Feds sharpen antitrust assault towards Fb

WASHINGTON (AP) – Federal regulators stepped up their antitrust attack on Facebook, alleging in a revised complaint Thursday that the social media giant had been using a laser-focused strategy to “buy or bury” rivals in an attempt to stifle competition.

It was the Federal Trade Commission’s second attempt after a federal judge dismissed antitrust lawsuits in June by the agency and a broad coalition of attorney general against Facebook as federal and state agencies ‘efforts to contain the tech titans’ market multiplied.

The new complaint includes a detailed history of Facebook’s behavior, particularly since the introduction of mobile devices like smartphones in the 2010s and the rise of innovative competitors to Facebook.

The FTC is calling for “any discharge required,” including the possible foreclosure of assets like Instagram and WhatsApp or a company restructuring.

Separately, the agency rejected a request from Facebook that FTC chairman Lina Khan – an outspoken critic of Big Tech who was appointed by President Joe Biden in June – resign on the case based on her previous public statements. Facebook says Khan’s criticism of his market power as an academic and legal director of an anti-monopoly think tank and her recent work on a Congressional investigation make it impossible for her to be impartial.

The FTC’s Office of General Counsel considered the petition and dismissed the motion on the grounds that the company’s rights will be fully protected under federal litigation.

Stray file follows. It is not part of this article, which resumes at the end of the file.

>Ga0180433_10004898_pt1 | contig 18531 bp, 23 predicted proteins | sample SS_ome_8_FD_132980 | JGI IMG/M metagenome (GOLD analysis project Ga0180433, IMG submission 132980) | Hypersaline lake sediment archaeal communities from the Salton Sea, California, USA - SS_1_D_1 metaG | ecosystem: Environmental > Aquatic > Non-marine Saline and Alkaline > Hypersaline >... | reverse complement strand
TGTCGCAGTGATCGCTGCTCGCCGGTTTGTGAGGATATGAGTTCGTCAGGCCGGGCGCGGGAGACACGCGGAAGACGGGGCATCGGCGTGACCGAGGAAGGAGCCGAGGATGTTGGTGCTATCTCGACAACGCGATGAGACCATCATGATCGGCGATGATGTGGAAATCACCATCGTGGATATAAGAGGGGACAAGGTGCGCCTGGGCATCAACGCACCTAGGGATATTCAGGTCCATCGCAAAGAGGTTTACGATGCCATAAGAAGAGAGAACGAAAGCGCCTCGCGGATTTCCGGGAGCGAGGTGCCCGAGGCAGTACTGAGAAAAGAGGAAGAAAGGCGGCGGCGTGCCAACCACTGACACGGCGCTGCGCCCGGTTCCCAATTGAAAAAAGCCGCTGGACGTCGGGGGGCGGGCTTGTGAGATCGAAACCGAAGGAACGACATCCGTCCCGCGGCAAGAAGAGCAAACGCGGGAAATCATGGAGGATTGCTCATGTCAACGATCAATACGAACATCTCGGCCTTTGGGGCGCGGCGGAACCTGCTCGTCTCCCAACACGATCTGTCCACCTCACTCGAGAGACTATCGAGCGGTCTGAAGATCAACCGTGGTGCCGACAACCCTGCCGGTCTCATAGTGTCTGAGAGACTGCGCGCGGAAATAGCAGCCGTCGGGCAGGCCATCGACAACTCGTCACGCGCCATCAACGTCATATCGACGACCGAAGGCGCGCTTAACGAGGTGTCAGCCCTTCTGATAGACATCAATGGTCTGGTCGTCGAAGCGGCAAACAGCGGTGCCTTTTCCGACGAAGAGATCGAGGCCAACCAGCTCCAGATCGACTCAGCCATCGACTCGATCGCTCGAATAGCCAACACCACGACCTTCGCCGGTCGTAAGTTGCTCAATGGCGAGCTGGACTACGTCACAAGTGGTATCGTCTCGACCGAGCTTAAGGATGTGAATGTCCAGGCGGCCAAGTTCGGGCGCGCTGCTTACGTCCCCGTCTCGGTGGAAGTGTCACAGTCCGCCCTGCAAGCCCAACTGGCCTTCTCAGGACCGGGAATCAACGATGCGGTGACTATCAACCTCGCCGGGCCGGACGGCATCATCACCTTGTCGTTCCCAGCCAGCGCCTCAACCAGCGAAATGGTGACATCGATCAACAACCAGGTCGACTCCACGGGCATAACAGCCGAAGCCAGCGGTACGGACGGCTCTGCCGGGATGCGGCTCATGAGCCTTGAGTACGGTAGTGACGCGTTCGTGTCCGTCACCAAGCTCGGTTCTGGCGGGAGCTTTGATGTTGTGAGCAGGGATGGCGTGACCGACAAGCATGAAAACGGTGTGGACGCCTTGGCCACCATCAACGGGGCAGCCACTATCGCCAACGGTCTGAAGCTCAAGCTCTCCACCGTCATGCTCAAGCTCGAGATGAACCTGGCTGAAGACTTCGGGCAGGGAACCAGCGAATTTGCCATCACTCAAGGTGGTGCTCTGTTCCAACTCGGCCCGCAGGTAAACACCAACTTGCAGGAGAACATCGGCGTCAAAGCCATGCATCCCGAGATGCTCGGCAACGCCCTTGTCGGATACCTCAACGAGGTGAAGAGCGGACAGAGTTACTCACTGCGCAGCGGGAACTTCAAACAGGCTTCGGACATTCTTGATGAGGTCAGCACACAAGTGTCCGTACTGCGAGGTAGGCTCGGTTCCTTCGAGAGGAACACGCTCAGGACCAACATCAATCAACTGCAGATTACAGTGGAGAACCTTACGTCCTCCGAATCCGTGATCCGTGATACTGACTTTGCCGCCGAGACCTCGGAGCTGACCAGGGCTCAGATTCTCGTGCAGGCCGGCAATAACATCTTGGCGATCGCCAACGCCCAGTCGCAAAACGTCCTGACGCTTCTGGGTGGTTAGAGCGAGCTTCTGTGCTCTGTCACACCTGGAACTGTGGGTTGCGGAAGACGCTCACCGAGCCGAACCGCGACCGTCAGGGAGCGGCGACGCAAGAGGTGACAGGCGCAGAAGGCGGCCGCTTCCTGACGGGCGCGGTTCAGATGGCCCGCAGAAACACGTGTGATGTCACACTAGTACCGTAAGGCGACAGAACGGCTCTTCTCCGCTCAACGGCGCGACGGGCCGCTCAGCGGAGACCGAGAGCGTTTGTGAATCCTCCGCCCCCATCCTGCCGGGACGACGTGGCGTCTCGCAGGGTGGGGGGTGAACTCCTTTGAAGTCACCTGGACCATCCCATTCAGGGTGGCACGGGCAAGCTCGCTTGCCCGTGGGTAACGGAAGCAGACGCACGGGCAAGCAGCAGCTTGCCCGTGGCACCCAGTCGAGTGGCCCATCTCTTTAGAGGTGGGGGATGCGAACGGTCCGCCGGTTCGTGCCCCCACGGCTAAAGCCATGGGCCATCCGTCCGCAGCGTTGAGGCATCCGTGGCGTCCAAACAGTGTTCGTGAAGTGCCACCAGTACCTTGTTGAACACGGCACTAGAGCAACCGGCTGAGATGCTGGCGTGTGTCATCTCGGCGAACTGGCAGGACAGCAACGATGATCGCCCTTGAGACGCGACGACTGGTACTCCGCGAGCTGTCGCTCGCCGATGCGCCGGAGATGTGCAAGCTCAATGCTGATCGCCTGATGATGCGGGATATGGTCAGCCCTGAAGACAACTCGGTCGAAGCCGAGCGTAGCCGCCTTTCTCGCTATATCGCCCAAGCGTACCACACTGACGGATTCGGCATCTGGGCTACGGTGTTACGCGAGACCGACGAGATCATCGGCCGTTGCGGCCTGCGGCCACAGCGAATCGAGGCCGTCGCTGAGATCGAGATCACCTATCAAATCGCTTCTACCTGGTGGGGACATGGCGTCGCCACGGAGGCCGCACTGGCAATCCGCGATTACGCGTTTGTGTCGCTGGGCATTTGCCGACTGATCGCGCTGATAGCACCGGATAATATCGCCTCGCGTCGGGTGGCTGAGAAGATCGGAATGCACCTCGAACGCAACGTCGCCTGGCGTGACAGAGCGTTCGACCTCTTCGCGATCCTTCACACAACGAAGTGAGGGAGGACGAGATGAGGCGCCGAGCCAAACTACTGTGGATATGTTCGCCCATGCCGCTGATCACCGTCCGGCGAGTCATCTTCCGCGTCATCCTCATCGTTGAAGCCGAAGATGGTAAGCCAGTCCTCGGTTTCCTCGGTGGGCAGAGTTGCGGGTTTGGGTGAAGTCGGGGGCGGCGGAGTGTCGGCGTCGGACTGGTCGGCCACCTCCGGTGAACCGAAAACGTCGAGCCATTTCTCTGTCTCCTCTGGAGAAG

Without Khan’s vote, the FTC’s case against Facebook could have stalled by splitting the vote among the four other commissioners – two Democrats and two Republicans. The vote on filing the amended complaint was 3-2, with the two Republicans voting against.

US District Judge James Boasberg ruled in June that the lawsuits were “legally inadequate” and did not provide sufficient evidence of a Facebook monopoly. The ruling dismissed the FTC’s complaint, but not the case, which gave the agency an opportunity to file a revised complaint.

Boasberg had said the FTC had not demonstrated that Facebook had monopoly market power and had not given an estimate of the company’s market share over the past decade. He directly dismissed the states’ separate complaint.

In the new filing, the FTC presented a detailed analysis to support its monopoly claim. “Direct evidence, including historical events and market realities,” confirms the allegation, it says in the complaint. The damage to consumers due to the lack of competition is “particularly serious,” it says.

Some of the material intended to demonstrate dominant market share will be blacked out in the public version of the submission, including internal Facebook emails.

The agency brought its case back on Thursday when Facebook, Google, Amazon and Apple were under extreme scrutiny and legislative pressure from the FTC, the Department of Justice, European regulators, lawmakers in Congress and state legislatures, and most recently an executive order from the Biden -White House.

The FTC and 48 states and districts sued Facebook in December 2020, accusing the tech giant of abusing its social network dominance to crush smaller competitors and looking for workarounds that could include a forced spin-off of the popular Instagram and WhatsApp messaging Could include social network services.

The FTC had claimed that Facebook had a “systematic strategy” to eliminate its competition, including buying smaller emerging competitors like Instagram in 2012 and WhatsApp in 2014.

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